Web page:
A Redlight Woman Who Knows How to Sing the Blues by Mary Sisney

A Redlight Woman Who Knows How to Sing the Blues

My Life in White Institutions

KIRKUS REVIEW

Retired English professor Sisney’s (Growth Through Fiction: Short Stories for the Basic Reader, 2008) improbably comic memoir about a black woman’s career in white-dominated academia.

Born into a working-class African-American community in Kentucky during the waning Jim Crow years, Sisney traversed a veritable cultural minefield to get her doctorate and a tenured professorship. In five decades at “white institutions,” including 30 years at California Polytechnic State University, Sisney faced formidable sexism and racism. The author blends seriousness and humor when documenting life as a double-minority professor in the 1970s, ’80 and ’90s. She gives fellow professors entertaining pseudonyms such as Superfly, a white male professor who worked overtime to convey his coolness via “some kind of jive talking, black hip language.” She occasionally switched to black vernacular to “fix his old white ass,” a typical example of the author’s wry way of coping with insufferable colleagues. Sisney critiques culture and politics with similar hilarity, describing, for instance, her desire to administer a “No Fool Left Behind” test to former President George W. Bush to assess his literary aptitude. Even plentiful parentheses, a couple of long-running chapters and overly detailed accounts of academic committee meetings fail to dampen the farcical spirit that animates the book. Beneath all this humor, however, is an unflinching account of the serious discriminatory practices that fester in the supposedly enlightened ivory tower. Although primarily about her career, the narrative also touches on Sisney’s personal life, with particularly poignant reflections on her fraught relationship with her mother. The book brims with pop-culture references and, at times, peculiar and funny meditations on topics ranging from contemporary American sexuality to O.J. Simpson’s murder trial.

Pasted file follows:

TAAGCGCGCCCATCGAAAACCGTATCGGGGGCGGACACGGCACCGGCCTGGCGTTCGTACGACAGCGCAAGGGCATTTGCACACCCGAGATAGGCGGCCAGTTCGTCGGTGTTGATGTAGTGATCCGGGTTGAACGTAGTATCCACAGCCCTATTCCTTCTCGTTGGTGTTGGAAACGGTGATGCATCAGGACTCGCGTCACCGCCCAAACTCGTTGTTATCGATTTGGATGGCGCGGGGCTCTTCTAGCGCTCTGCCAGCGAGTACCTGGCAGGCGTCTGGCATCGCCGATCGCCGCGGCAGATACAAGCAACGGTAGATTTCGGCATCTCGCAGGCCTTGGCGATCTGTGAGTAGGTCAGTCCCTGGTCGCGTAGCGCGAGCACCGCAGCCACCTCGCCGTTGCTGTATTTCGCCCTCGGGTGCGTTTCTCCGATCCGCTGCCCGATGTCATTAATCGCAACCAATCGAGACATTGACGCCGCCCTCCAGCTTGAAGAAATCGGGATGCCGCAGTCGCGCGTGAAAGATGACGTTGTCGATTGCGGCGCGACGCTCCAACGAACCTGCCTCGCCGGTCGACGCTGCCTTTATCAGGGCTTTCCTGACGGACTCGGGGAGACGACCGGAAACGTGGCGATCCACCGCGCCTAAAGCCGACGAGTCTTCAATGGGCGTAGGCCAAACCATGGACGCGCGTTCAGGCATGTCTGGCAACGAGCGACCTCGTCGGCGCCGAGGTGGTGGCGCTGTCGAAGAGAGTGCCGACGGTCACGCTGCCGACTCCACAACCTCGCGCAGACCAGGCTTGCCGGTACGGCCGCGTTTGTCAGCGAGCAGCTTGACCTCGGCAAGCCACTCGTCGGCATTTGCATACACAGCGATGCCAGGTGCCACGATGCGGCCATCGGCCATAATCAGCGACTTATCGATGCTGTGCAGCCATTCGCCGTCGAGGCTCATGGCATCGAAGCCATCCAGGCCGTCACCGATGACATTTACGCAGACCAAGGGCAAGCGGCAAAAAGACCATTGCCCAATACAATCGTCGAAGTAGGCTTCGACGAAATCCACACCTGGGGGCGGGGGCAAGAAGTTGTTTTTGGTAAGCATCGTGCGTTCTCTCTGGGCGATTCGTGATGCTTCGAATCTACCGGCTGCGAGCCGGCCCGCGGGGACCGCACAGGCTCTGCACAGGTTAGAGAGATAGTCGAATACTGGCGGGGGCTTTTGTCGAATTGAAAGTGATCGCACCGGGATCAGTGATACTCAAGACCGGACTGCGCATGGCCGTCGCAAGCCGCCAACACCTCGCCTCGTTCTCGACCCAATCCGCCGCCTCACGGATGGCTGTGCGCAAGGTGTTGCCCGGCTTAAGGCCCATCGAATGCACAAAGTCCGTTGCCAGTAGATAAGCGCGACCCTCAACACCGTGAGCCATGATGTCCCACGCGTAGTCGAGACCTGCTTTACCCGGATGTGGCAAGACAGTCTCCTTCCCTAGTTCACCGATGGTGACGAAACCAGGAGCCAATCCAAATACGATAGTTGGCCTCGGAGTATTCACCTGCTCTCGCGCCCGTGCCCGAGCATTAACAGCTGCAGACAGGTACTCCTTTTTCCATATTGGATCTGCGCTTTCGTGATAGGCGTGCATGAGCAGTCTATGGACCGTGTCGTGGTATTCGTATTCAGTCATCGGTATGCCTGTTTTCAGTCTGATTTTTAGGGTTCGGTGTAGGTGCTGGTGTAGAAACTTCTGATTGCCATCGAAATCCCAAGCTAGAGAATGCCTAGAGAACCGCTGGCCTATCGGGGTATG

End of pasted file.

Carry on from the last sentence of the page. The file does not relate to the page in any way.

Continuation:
With allusions to the black literary canon and chapter titles drawn from African-American music, Sisney’s tragicomic memoir speaks to a diverse audience.

Pub Date: May 9th, 2013
ISBN: 978-1482707250
Page count: 510pp
Publisher: CreateSpace
Program: Kirkus Indie
Review Posted Online:
Kirkus Reviews Issue: Nov. 1st, 2013




BEST TRUE STORIES FROM INDIE BOOKS OF 2013:

Indie KEEP FOREVER by Aleksandr Konstantinovich Sokolenko
by Aleksandr Konstantinovich Sokolenko
Indie LOVING ANDREW by Romy Wyllie
by Romy Wyllie
Indie ME AND MURDER, SHE WROTE by Peter S. Fischer
by Peter S. Fischer

SIMILAR BOOKS SUGGESTED BY OUR CRITICS:

FictionSTRAIGHT MAN by Richard Russo
by Richard Russo
FictionINVISIBLE MAN by Ralph Ellison
by Ralph Ellison
NonfictionDREAMS FROM MY FATHER by Barack Obama
by Barack Obama